By Laura Amato
It all happened in the blink of an eye.
Flushing native and Monsignor Scanlan girls basketball coach Tom Catalanotto was pacing the sidelines a few months ago when he realized something was wrong.
Catalanotto was diagnosed with an atrial flutter — a heart rhythm disorder that required surgery in May and kept him from his usual summer coaching schedule. It also put everything in stark focus for the long-time coach, and now Catalanotto has his sights set on a return and a change.
“It was kind of scary because my heart rate was at, like, 240,” Catalanotto said. “They found out that I had this condition and they told me that it was cureable.
“I gave up any of the summer teams I was doing and I took it easy. I just wanted to take my time and relax and get everything in order, but I took all kinds of tests and everything came out great. I’m back to normal, if I was ever normal, and feeling good.”
Catalanotto underwent a procedure called cardiac ablation, which helps redirect the heart’s electrical signals to control blood flow. And while he’s quick to point out that the health scare was just a bit terrifying, he’s also anxious to get back into the swing of things.
“I’m itching to do something now,” Catalanotto said. “I’m really looking forward to the season. We’re going to have a great bunch of kids and they got to experience being in a championship game last year, so I know they’re dying to get back there, and we should have a good shot to do that.”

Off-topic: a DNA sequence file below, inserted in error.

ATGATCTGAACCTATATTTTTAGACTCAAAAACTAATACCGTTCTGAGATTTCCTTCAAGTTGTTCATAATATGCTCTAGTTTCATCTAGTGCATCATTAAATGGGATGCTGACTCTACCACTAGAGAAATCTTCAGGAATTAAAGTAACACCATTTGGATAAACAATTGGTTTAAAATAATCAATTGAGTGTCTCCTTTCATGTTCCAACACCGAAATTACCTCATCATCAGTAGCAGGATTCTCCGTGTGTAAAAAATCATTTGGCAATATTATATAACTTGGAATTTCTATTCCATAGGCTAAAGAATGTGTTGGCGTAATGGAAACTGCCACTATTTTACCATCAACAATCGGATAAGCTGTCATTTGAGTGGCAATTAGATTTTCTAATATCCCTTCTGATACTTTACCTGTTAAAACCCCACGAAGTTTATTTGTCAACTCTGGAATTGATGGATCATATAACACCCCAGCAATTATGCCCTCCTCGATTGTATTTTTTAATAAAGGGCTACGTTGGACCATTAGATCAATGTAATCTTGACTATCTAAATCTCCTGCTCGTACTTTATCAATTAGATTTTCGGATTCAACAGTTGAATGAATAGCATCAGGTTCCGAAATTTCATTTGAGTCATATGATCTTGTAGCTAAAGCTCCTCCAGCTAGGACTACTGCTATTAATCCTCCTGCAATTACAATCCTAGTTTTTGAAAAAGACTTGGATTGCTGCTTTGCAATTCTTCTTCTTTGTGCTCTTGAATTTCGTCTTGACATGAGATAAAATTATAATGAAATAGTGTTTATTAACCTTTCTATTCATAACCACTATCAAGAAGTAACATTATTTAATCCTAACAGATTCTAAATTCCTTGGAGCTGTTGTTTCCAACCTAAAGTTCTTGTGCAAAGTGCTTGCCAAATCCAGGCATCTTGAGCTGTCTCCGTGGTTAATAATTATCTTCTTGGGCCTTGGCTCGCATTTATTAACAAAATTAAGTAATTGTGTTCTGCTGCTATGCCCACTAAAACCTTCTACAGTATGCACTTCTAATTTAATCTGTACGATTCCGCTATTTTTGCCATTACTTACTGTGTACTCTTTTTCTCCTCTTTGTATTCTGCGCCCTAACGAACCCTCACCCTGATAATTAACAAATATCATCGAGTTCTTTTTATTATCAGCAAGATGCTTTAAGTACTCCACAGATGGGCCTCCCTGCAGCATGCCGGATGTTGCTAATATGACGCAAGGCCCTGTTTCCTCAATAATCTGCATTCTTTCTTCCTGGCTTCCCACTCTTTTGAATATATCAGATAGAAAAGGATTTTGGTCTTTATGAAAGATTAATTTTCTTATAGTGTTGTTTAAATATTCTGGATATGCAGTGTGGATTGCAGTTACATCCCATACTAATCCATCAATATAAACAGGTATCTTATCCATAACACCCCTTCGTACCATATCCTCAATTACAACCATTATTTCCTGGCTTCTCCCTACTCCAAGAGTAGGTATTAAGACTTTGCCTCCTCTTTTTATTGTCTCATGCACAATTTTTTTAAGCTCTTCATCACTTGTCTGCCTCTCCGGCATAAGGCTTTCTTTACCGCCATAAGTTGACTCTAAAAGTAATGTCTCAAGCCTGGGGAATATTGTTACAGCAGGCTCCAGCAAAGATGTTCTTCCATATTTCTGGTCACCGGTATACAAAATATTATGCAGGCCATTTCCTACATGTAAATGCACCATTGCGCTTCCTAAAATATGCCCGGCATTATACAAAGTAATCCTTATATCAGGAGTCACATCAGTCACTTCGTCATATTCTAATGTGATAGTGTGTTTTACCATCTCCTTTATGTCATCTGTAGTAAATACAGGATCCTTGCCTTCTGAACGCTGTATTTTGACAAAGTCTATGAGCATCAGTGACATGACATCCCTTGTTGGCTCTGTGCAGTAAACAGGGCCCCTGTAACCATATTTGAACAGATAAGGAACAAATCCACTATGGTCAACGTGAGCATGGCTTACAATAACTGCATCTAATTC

Catalanotto isn’t lacking for enthusiasm on the sidelines. The former Molloy coach, who led the Lady Stanners to a state championship, has spent the last six years at Scanlan and has been determined to help build up the program in the Bronx.
“We joke about it because it was a project,” Catalanotto said. “I don’t know what it was, I think it was the way they treated me at Molloy. I won a state championship and then I lost my job over there and I think that drove me to do something over here at Scanlan. Things always happen for a reason.”
Of course, the road to success at Scanlan hasn’t been a smooth one. Catalanotto’s earliest memory with the Crusaders was an open gym during his first year of coaching, bringing together the returning players only to find that just two of them could actually dribble a basketball.
It’s all changed since then. Scanlan clinched yet another Archdiocesean championship last season and came up just short of a state title, falling to The Mary Louis Academy in overtime. Now, the Crusaders and Catalanotto have their sights set on a championship, sparked by an offseason that has been nothing short of eye-opening.
“I think this is what the school needed to get revived,” Catalanotto said. “It’s headed in the right direction. I’m glad to be a part of it, I really am.”
Catalanotto’s ready for the next step, literally — he’s walking two miles every night now — and while his health scare threw things into rather sharp focus, the coach is more than ready to get back into the game.
“It’s in my blood. I’ve been doing it for over 20 years and I don’t really do anything else,” Catalanotto said. “It really gives me purpose.”